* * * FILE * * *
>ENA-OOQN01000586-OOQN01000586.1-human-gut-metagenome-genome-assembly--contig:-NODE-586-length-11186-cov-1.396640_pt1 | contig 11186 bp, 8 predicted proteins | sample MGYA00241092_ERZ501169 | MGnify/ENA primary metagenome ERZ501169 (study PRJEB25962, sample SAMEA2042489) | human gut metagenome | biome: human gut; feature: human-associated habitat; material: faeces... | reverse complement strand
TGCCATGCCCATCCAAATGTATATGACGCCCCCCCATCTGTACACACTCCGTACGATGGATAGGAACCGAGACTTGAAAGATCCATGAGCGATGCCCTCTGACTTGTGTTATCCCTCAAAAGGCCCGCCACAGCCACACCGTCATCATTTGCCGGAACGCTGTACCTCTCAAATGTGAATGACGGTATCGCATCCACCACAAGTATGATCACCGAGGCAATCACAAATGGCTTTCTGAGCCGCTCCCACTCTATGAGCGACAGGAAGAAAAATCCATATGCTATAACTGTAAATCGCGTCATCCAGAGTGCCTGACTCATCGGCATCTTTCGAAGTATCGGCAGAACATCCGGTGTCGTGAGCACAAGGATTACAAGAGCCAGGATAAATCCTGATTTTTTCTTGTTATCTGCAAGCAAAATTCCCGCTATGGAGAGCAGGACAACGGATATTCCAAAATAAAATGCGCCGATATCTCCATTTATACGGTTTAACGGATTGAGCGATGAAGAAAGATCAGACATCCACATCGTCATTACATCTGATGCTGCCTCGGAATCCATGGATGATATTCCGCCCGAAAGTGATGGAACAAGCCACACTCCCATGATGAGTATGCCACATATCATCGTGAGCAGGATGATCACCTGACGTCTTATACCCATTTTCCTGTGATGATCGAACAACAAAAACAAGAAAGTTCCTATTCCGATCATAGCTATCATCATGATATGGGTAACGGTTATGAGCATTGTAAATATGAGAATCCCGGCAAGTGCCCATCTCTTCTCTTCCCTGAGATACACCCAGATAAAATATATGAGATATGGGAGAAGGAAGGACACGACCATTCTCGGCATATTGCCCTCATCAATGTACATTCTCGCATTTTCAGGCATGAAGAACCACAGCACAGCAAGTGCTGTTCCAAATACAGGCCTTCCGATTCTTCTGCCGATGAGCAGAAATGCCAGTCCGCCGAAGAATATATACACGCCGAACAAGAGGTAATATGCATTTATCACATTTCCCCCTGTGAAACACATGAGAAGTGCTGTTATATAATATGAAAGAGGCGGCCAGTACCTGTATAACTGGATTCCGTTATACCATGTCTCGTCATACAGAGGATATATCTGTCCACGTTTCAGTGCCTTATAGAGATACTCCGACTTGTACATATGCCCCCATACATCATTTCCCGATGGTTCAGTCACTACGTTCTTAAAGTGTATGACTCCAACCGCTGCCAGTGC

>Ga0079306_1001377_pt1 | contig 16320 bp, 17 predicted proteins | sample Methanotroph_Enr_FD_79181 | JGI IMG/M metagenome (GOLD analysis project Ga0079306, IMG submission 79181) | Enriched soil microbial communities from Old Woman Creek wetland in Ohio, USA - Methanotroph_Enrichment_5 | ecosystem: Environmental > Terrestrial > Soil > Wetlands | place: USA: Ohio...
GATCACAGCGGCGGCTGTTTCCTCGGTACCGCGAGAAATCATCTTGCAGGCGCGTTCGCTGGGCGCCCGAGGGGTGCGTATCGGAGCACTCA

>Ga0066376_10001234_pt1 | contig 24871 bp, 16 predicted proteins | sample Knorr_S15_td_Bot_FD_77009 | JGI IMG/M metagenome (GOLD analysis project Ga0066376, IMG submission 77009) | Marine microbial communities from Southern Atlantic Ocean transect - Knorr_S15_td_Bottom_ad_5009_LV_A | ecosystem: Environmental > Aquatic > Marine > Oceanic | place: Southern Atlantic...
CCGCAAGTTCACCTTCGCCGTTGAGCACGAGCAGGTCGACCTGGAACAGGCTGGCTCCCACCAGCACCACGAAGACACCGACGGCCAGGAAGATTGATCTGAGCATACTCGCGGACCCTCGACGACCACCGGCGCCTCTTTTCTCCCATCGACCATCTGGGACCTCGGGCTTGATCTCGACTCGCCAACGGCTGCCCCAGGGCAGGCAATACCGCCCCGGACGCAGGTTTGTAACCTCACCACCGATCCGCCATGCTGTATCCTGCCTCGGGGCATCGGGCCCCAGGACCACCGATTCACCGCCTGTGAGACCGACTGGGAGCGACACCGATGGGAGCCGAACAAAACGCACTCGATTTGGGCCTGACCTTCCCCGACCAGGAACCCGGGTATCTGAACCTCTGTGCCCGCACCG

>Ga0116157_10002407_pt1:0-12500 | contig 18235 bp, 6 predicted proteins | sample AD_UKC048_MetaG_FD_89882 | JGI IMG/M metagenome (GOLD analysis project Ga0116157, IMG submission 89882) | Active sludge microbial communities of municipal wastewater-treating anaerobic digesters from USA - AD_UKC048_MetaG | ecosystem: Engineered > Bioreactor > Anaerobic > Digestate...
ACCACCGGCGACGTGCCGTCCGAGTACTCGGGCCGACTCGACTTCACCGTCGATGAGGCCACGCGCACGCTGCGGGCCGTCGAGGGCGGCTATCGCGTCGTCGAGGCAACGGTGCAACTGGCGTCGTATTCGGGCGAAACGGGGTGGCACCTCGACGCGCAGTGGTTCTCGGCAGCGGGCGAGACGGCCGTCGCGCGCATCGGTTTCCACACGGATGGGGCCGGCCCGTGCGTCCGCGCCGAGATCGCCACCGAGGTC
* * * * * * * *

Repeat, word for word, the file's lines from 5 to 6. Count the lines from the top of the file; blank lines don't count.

>Ga0066376_10001234_pt1 | contig 24871 bp, 16 predicted proteins | sample Knorr_S15_td_Bot_FD_77009 | JGI IMG/M metagenome (GOLD analysis project Ga0066376, IMG submission 77009) | Marine microbial communities from Southern Atlantic Ocean transect - Knorr_S15_td_Bottom_ad_5009_LV_A | ecosystem: Environmental > Aquatic > Marine > Oceanic | place: Southern Atlantic...
CCGCAAGTTCACCTTCGCCGTTGAGCACGAGCAGGTCGACCTGGAACAGGCTGGCTCCCACCAGCACCACGAAGACACCGACGGCCAGGAAGATTGATCTGAGCATACTCGCGGACCCTCGACGACCACCGGCGCCTCTTTTCTCCCATCGACCATCTGGGACCTCGGGCTTGATCTCGACTCGCCAACGGCTGCCCCAGGGCAGGCAATACCGCCCCGGACGCAGGTTTGTAACCTCACCACCGATCCGCCATGCTGTATCCTGCCTCGGGGCATCGGGCCCCAGGACCACCGATTCACCGCCTGTGAGACCGACTGGGAGCGACACCGATGGGAGCCGAACAAAACGCACTCGATTTGGGCCTGACCTTCCCCGACCAGGAACCCGGGTATCTGAACCTCTGTGCCCGCACCG